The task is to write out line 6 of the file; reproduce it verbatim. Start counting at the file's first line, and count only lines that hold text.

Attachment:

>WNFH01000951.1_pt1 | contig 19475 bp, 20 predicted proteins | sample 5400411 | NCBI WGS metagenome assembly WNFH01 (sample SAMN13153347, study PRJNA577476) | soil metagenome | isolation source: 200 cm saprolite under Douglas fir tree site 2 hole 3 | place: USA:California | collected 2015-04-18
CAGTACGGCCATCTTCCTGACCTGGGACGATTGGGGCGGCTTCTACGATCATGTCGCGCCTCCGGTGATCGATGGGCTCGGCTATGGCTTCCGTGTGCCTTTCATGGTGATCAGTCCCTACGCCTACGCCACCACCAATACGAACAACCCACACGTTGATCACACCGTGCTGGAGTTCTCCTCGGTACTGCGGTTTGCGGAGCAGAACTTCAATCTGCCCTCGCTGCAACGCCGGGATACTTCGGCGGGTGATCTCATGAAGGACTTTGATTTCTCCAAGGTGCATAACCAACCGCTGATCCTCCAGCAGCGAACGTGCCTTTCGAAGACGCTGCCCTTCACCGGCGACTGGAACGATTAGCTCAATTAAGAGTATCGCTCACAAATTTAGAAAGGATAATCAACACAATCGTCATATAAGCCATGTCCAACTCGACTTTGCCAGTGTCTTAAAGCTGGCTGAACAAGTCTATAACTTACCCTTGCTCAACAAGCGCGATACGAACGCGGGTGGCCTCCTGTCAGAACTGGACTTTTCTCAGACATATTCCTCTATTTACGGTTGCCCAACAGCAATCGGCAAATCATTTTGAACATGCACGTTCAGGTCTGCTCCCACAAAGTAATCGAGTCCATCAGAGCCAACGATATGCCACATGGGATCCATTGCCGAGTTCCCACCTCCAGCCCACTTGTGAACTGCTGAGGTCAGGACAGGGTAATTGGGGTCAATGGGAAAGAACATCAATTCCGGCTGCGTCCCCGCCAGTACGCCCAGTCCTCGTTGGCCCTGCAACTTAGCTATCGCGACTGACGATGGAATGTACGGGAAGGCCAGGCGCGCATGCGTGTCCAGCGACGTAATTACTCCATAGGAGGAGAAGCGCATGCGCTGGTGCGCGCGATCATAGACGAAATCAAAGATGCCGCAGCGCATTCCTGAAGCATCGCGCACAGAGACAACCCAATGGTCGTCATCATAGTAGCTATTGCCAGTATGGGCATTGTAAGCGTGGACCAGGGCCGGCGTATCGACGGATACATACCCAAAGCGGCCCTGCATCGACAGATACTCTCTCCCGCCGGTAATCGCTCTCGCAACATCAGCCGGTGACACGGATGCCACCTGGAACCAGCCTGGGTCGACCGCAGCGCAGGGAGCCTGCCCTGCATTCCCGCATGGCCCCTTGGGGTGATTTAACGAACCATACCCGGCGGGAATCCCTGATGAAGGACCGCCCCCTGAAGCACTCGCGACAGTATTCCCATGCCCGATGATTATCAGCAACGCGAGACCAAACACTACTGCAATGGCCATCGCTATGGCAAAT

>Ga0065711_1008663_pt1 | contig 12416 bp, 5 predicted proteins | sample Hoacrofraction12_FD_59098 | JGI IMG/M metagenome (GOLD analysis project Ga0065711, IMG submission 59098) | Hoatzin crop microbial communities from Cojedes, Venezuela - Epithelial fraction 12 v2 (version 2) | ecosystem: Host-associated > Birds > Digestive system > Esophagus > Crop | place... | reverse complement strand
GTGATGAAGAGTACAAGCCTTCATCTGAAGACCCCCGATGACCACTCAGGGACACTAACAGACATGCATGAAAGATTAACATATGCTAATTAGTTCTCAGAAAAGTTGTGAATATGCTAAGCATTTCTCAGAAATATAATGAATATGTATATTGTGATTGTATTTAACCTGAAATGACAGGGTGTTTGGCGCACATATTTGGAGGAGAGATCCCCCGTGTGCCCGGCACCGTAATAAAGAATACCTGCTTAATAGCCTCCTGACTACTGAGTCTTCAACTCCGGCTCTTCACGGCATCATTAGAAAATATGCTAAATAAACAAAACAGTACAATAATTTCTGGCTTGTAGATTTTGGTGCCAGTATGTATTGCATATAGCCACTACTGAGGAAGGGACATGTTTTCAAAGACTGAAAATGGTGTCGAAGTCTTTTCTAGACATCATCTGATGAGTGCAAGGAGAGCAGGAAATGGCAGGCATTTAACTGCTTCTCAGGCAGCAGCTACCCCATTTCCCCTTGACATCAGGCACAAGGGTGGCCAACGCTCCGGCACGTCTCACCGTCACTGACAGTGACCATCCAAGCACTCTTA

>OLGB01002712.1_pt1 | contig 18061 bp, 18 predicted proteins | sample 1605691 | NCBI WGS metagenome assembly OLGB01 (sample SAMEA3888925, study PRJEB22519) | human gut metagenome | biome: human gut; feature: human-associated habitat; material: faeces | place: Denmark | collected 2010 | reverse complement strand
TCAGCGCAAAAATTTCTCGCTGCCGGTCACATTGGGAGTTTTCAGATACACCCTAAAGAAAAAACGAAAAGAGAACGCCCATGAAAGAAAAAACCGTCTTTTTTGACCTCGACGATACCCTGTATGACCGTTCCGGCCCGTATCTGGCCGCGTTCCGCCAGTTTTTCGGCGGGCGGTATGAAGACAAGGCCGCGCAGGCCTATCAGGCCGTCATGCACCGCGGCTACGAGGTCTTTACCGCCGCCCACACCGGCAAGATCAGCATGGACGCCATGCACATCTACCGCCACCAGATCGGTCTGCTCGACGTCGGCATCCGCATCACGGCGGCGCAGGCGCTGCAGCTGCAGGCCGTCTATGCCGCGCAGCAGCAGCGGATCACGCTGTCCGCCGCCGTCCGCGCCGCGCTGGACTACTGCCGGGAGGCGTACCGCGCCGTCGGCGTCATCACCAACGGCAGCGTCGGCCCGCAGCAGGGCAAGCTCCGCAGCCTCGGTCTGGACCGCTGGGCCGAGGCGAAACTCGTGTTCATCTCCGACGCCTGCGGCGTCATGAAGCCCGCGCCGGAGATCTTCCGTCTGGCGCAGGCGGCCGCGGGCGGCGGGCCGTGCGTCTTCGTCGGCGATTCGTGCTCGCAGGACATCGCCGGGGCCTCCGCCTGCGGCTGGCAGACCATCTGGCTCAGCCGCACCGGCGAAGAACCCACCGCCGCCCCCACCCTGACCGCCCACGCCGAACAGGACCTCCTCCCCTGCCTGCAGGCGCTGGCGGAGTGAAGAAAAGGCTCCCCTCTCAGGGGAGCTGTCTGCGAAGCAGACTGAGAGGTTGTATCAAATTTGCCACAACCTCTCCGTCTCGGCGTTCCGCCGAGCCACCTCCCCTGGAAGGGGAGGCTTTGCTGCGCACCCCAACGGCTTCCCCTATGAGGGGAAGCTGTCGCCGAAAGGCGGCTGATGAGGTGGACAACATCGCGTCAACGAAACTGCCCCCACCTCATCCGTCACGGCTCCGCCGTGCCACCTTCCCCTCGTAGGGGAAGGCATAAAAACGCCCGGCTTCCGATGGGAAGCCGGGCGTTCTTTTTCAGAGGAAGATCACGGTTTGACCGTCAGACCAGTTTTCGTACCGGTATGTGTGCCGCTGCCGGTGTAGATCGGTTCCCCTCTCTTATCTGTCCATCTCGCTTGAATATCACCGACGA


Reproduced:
TCAGCGCAAAAATTTCTCGCTGCCGGTCACATTGGGAGTTTTCAGATACACCCTAAAGAAAAAACGAAAAGAGAACGCCCATGAAAGAAAAAACCGTCTTTTTTGACCTCGACGATACCCTGTATGACCGTTCCGGCCCGTATCTGGCCGCGTTCCGCCAGTTTTTCGGCGGGCGGTATGAAGACAAGGCCGCGCAGGCCTATCAGGCCGTCATGCACCGCGGCTACGAGGTCTTTACCGCCGCCCACACCGGCAAGATCAGCATGGACGCCATGCACATCTACCGCCACCAGATCGGTCTGCTCGACGTCGGCATCCGCATCACGGCGGCGCAGGCGCTGCAGCTGCAGGCCGTCTATGCCGCGCAGCAGCAGCGGATCACGCTGTCCGCCGCCGTCCGCGCCGCGCTGGACTACTGCCGGGAGGCGTACCGCGCCGTCGGCGTCATCACCAACGGCAGCGTCGGCCCGCAGCAGGGCAAGCTCCGCAGCCTCGGTCTGGACCGCTGGGCCGAGGCGAAACTCGTGTTCATCTCCGACGCCTGCGGCGTCATGAAGCCCGCGCCGGAGATCTTCCGTCTGGCGCAGGCGGCCGCGGGCGGCGGGCCGTGCGTCTTCGTCGGCGATTCGTGCTCGCAGGACATCGCCGGGGCCTCCGCCTGCGGCTGGCAGACCATCTGGCTCAGCCGCACCGGCGAAGAACCCACCGCCGCCCCCACCCTGACCGCCCACGCCGAACAGGACCTCCTCCCCTGCCTGCAGGCGCTGGCGGAGTGAAGAAAAGGCTCCCCTCTCAGGGGAGCTGTCTGCGAAGCAGACTGAGAGGTTGTATCAAATTTGCCACAACCTCTCCGTCTCGGCGTTCCGCCGAGCCACCTCCCCTGGAAGGGGAGGCTTTGCTGCGCACCCCAACGGCTTCCCCTATGAGGGGAAGCTGTCGCCGAAAGGCGGCTGATGAGGTGGACAACATCGCGTCAACGAAACTGCCCCCACCTCATCCGTCACGGCTCCGCCGTGCCACCTTCCCCTCGTAGGGGAAGGCATAAAAACGCCCGGCTTCCGATGGGAAGCCGGGCGTTCTTTTTCAGAGGAAGATCACGGTTTGACCGTCAGACCAGTTTTCGTACCGGTATGTGTGCCGCTGCCGGTGTAGATCGGTTCCCCTCTCTTATCTGTCCATCTCGCTTGAATATCACCGACGA